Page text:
Tax on rent from residential property lettings
Letting residential property is treated as a single business, even if you let out more than one property. If you let out several properties, you can offset losses from one against profits from another. You pay tax on any profit as part of your overall income.
What counts as residential lettings?
Properties that you let out for people to live in as their home count as 'residential lettings'. For tax purposes these are treated differently from furnished UK holiday lettings.
If you rent out part of your own home this can also count as residential lettings, but you can take advantage of the 'Rent a Room' scheme instead.
This lets you get tax-free income of up to 4,250 from letting rooms in your home.
- More on tax on UK holiday lettings
- The Rent a Room scheme
Working out your taxable profits from residential lettings
You work out your 'net profit' as follows:
- add up all your rental income
- add up all your 'allowable expenses'
- take your allowable expenses away from your income
If you have more than one residential letting, you group all the income and all the expense figures together.
To arrive at your taxable profit deduct any allowances you're entitled to from you net profit:
If you let furnished property, you can deduct either of:
- a 'wear and tear' allowance - based on a percentage of your rent
- a 'renewals' allowance - the cost of replacing old items with a new equivalent (but you deduct any money you get from selling the old item)
You may also be able to deduct certain 'capital' allowances for the cost of equipment relating more generally to your lettings business - check the detail in our related article.
- Expenses and allowances on income from property
Reporting your profits to your Tax Office
If yourprofit is less than 2,500
If you're employed, or getting a pension through PAYE, and your taxable income from propertyis less than 2,500, your Pay As You Earn (PAYE) tax code can be adjusted to collect the tax on your property income each year. Just ask your Tax Office to send you form P810 to report your income each year.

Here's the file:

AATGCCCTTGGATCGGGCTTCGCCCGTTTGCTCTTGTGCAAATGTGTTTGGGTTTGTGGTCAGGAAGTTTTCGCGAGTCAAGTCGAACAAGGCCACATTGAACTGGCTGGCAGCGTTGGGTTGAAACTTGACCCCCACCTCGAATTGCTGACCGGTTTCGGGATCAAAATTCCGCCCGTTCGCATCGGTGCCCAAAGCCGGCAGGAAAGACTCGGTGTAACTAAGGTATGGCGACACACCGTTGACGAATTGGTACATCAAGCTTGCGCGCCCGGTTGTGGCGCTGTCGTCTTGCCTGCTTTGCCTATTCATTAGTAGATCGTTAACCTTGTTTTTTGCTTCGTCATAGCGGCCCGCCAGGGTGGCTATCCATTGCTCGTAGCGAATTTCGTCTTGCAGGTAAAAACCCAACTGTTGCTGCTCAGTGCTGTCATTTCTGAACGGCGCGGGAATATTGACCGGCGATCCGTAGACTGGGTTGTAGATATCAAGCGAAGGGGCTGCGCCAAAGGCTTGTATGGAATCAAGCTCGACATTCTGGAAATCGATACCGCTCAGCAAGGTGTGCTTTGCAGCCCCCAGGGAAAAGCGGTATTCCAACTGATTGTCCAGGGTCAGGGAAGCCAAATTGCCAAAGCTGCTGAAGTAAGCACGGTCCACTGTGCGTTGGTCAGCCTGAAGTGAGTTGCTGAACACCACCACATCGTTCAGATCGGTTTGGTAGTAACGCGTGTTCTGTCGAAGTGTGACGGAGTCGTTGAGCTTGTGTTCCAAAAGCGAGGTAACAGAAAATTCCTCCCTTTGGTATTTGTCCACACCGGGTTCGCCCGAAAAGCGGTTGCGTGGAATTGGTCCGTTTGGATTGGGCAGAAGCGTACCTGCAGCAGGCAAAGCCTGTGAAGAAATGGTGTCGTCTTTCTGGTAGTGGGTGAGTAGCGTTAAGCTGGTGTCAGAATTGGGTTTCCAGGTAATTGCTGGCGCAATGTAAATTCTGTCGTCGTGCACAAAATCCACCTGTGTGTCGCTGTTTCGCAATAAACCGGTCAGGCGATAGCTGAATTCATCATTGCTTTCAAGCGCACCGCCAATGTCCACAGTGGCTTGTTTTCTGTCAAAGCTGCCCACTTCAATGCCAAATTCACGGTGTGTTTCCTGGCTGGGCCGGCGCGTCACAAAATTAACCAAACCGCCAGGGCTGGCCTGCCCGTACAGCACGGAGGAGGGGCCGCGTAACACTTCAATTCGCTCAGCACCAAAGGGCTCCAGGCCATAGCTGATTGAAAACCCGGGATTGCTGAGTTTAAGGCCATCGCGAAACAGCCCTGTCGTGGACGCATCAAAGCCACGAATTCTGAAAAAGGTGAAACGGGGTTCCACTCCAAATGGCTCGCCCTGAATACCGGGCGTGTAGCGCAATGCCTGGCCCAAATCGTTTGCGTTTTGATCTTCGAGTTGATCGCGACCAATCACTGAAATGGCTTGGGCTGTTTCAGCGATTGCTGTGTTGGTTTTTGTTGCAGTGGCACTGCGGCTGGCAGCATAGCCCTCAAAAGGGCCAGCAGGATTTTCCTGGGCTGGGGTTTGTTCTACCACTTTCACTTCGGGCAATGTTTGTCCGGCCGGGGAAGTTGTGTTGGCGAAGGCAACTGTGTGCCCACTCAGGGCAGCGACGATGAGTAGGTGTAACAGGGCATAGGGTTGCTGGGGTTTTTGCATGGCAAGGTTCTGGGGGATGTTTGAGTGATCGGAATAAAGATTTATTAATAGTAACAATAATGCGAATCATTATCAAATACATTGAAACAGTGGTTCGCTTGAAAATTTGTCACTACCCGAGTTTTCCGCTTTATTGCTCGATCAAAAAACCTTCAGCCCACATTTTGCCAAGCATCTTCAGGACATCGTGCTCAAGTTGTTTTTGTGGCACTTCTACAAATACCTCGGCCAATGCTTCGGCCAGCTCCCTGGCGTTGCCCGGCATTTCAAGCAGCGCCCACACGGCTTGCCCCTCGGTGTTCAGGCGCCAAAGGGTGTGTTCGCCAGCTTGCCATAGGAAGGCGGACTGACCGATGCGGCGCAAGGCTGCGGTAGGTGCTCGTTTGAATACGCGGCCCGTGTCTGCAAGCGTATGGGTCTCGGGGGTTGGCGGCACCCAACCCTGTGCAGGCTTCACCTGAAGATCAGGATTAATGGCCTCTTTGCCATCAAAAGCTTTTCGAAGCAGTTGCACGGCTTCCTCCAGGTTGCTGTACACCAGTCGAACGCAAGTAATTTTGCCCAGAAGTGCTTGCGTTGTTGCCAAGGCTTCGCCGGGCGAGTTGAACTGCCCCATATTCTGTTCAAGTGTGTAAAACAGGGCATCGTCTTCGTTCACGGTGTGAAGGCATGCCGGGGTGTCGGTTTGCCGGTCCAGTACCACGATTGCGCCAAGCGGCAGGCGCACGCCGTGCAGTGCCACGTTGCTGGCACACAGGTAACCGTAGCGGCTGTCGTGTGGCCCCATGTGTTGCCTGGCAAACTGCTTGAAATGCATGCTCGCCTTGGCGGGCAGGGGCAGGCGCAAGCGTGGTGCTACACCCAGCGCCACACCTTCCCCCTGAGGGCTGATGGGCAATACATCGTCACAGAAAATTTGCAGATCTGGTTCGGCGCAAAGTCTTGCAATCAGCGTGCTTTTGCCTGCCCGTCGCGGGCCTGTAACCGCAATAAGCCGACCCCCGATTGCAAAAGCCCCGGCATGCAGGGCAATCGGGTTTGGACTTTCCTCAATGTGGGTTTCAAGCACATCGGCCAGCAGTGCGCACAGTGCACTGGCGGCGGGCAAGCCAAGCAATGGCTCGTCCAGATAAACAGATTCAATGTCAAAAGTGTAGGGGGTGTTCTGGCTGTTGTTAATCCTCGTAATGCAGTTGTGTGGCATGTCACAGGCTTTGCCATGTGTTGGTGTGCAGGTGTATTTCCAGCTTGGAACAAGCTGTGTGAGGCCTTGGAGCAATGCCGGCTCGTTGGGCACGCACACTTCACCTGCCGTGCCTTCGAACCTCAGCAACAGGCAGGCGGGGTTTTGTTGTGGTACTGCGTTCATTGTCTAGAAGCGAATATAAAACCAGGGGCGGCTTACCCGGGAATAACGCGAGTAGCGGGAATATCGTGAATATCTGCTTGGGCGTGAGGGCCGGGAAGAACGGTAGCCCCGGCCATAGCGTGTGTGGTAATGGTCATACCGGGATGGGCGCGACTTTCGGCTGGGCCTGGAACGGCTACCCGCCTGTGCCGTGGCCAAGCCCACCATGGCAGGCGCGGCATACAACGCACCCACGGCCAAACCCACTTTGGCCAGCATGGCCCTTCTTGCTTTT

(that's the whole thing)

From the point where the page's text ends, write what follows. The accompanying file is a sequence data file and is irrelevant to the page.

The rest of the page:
Contact details for your Tax Office are on your payslips or you can find them online.
If your profit is 2,500 or more or you're not on PAYE
In this case you'll need to fill in a Self Assessment tax return (you may do this already, if not contact your Tax Office).
If your total income fromUK propertyis 15,000 or more in a tax year you must declare it on the land and property pages of the full Self Assessment tax return. If it's below 15,000 you may be able to complete a shorter four-page return.
When you fill in your tax return, put in the rents and expenses for the year they relate to - it doesn't matter when you actually receive and pay them.
Both types of return have help notes (you can download those for the full return below).
If you complete the full return, it's quickest and simplest to file online. The figures you put in add up automatically. The filing deadlines are also more generous if you don't want to work out your tax bill yourself.
- How to file your tax return online
- Help with PDF files
How much tax will you pay?
Your taxable profit from property letting is added to your overall income. If this is more than your tax allowances you'll pay tax on it at your normal Income Tax rates.
If you let property jointly
If you let property with someone else, when you fill in your tax returns, or forms P810,you should each show your share of:
- the income and expenses
- the profit (or loss)
The help notes for your tax return explain how to do this.
Paperwork that you need to keep
You'll have to keep records of your property letting business for six years after the tax year they're for. You need them to back up the figures you put on your tax return. Your records should include details of:
- all the rent you receive and the dates when you let out the property
- any income from services provided to tenants
- your business expenses
- rent books, receipts, invoices and bank statements
- Record keeping for landlords
More useful links
- Tax on selling property
- Health and safety regulations when you let your home (home and community section)
This content is subject to Crown Copyright